Here is the apologetical inquiry of inquiries: what do the words of Sacred Scripture mean?  How do we interpret it?  The divisions among the Christian churches & ecclesial communities can be in part attributed to different principles of interpretation.  In addition to ecclesiological issues, bad interpretation of Scripture has serious consequences on dogma and doctrine.  The correct reading of Scripture is a very, very important thing to get right. 

Should there be a single sense in which we read Scripture?  The first objection in this question makes this initial point—“Holy Writ ought to be able to state the truth without any fallacy,” that is, without offering up multiple senses of interpretation that could potentially contradict each other.  Citing St. Gregory the Great, St. Thomas says that words mean more coming from God.  In addition to relating facts, “it reveals a mystery.” This is why 2,000 years of Scripture study continues to this day, never exhausting the source.  We will never fully plumb the depths of the mystery of God this side of heaven.  

In answering this question, St. Thomas lays out the four senses.  The first is the literal sense, which simply means that “words signify things.” Next, there are three spiritual senses that presuppose the literal sense: allegorical, moral, and eschatological.  

The allegorical sense sees the Old Testament revealed in the New Testament.  For example, King David is a type (prefigurement, foreshadowing, etc.) of Christ, and the crossing of the Red Sea is a type of baptism.  The moral sense is a logical consequence of revelation.  God revealing Himself to us in Christ should spur us to become more Christlike.  Finally, the eschatological sense looks forward to the conclusion of our earthly journey (let us hope): heaven.  This final sense takes a look at things having eternal significance.  The Catechism of the Catholic Church names this as the anagogical sense (CCC #117).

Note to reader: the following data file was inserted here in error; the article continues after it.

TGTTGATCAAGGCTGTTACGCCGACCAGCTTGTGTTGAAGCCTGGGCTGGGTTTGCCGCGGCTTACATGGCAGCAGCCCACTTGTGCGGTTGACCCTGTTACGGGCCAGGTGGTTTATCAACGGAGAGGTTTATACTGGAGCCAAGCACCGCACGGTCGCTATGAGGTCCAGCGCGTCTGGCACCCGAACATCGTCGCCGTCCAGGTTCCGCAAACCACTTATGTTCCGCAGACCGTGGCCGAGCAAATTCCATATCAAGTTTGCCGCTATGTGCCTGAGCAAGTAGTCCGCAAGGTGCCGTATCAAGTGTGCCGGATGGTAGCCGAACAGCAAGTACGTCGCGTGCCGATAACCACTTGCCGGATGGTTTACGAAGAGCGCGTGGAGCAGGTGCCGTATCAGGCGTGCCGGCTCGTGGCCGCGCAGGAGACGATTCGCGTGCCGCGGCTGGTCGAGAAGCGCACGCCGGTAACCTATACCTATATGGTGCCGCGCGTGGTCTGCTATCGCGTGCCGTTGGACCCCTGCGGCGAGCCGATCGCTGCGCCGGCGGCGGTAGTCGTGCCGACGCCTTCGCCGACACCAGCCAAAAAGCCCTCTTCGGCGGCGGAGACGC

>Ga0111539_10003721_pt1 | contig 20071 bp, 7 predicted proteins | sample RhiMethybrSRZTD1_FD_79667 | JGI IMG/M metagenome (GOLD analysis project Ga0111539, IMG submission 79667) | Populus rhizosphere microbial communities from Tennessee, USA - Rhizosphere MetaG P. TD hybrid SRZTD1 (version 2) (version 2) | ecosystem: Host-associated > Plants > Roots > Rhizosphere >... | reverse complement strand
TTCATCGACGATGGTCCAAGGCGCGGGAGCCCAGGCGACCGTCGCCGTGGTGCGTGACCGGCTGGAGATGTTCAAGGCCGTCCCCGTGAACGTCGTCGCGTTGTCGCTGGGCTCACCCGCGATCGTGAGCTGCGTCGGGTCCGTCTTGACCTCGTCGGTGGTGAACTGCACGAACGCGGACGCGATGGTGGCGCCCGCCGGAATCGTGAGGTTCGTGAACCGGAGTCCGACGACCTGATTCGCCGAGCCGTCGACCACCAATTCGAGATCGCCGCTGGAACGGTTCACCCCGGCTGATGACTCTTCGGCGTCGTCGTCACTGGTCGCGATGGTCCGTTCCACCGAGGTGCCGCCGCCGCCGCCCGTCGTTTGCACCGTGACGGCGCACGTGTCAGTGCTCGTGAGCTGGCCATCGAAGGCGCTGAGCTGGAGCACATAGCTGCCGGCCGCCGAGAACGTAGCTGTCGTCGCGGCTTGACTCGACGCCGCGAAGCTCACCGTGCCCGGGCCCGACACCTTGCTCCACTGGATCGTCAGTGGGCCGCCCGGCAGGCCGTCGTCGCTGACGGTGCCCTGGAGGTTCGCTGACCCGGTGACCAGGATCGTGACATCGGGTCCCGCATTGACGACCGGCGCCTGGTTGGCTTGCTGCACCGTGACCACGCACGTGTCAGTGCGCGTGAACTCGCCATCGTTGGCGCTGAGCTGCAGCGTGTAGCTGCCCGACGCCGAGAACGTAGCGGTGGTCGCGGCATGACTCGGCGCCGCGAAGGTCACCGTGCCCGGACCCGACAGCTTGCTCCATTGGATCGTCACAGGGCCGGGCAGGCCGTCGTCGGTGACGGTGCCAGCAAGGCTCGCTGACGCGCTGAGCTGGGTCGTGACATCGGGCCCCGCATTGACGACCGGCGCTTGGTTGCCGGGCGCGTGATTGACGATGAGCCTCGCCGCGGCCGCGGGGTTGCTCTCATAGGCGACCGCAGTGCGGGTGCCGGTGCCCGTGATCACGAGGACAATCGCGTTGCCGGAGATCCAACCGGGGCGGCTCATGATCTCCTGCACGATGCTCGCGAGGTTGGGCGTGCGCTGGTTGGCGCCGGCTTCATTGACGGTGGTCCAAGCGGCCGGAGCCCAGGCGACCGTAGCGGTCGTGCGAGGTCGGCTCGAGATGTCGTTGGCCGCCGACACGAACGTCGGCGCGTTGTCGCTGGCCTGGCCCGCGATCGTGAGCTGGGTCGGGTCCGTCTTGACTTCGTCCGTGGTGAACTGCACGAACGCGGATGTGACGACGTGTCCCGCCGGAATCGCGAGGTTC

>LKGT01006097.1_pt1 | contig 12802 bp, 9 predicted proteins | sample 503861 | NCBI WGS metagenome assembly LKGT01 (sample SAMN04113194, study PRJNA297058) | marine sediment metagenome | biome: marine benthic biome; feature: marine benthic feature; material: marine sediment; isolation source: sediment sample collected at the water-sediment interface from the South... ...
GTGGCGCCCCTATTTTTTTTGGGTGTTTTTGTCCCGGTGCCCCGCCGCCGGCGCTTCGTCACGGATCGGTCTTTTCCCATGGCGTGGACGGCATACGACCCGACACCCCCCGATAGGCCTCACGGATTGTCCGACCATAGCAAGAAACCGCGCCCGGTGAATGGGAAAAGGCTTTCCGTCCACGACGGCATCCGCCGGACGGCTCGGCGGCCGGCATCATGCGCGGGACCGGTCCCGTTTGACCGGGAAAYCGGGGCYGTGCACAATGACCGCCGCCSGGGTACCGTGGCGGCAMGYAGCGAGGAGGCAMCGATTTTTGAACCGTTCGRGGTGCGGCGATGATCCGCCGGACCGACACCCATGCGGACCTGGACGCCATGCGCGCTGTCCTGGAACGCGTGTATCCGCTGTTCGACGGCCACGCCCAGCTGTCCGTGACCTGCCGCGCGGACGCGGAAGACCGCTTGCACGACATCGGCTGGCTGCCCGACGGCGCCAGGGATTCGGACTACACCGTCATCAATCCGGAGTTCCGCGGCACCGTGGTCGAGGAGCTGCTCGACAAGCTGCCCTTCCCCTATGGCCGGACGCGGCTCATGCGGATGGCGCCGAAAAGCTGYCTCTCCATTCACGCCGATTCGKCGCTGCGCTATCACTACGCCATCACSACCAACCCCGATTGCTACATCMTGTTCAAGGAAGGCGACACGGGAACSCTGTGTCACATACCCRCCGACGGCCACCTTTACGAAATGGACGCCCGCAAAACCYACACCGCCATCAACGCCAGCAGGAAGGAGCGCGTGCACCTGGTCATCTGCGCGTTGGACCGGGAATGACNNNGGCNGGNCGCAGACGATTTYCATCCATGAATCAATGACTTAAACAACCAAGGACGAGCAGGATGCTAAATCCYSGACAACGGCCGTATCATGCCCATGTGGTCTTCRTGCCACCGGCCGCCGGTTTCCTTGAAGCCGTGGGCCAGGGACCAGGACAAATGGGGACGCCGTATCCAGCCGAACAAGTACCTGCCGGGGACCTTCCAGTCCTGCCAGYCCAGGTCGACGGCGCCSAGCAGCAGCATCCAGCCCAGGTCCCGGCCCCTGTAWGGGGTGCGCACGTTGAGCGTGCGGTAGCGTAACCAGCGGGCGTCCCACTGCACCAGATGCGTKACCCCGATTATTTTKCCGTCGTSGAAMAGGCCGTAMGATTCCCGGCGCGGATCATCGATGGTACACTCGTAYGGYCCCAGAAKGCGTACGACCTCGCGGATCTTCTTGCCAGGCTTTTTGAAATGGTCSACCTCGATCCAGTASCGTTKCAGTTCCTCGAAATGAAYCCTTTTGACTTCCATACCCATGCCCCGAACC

Thomas Aquinas in Action

By way of a more concrete example, let’s take up John 6:48, “I am the bread of life.”  

1. Literal:

In the Bread of Life discourse (John 6:32-65), Jesus says more than once that He is the bread of life.  Catholics take Our Lord at His word, that He is trying to get across the message that He actually IS the bread of life.  Without the literal sense—if Jesus was merely speaking symbolically—this verse (6:48) starts and ends with Jesus being spiritual food for our souls.  The literal sense opens the verse up to a theology of the Eucharist, to the broader sacrifice of the Mass, and a foreshadowing of the Last Supper. 

2. Allegorical:

God gave the Israelites bread from heaven in the manna (cf. Ex 16:4) to sustain them on their journey.  Jesus, as the Bread of Life, is the true bread from heaven that gives life to the world (cf. John 6:33). Another instance of bread in the Old Testament was the offering of Melchizedek, described as a “priest of God Most High” (cf. Gen 14:18).  Both allusions to the Old Testament enrich the interpretation of this verse, and shine a light on God’s long-running plan of salvation for the human race.

3. Moral:

If Jesus is really, truly present in the Eucharist, then there are moral implications.  St. Paul laid it out plainly to the Corinthians: 

Whoever, therefore, eats the bread or drinks the cup of the Lord in an unworthy manner will be guilty of profaning the body and blood of the Lord.” (1 Cor 11:27)

We have to conduct our moral lives accordingly.  On the positive end, frequent and proper reception of the Eucharist is a wellspring of grace to help us live a moral life!  

4. Eschatological:

Awaiting us in heaven is the Bread of Life Himself, the One Who will sustain us for eternity.  The unity of the Body of Christ is often dimly seen on earth, even though we are intimately joined to Jesus and to the rest of the Body whenever we receive the Eucharist.  In heaven, the veil will be lifted.  Joy and fulfillment beyond our understanding!  

Reading Scripture with the four senses in mind opens the door to the great mystery of God.  Words in the Bible are there for our benefit and salvation, and we don’t have to figure it out all on our own.  We stand on the shoulders of all those who came before us: doctors of the Church, saints, pastors, and catechists in the faith.  St. Thomas Aquinas left a treasure trove of thought and theology to the Church.  We should take advantage of it!

What Scriptural verses challenge you? Have you considered these four senses in your Scripture studies?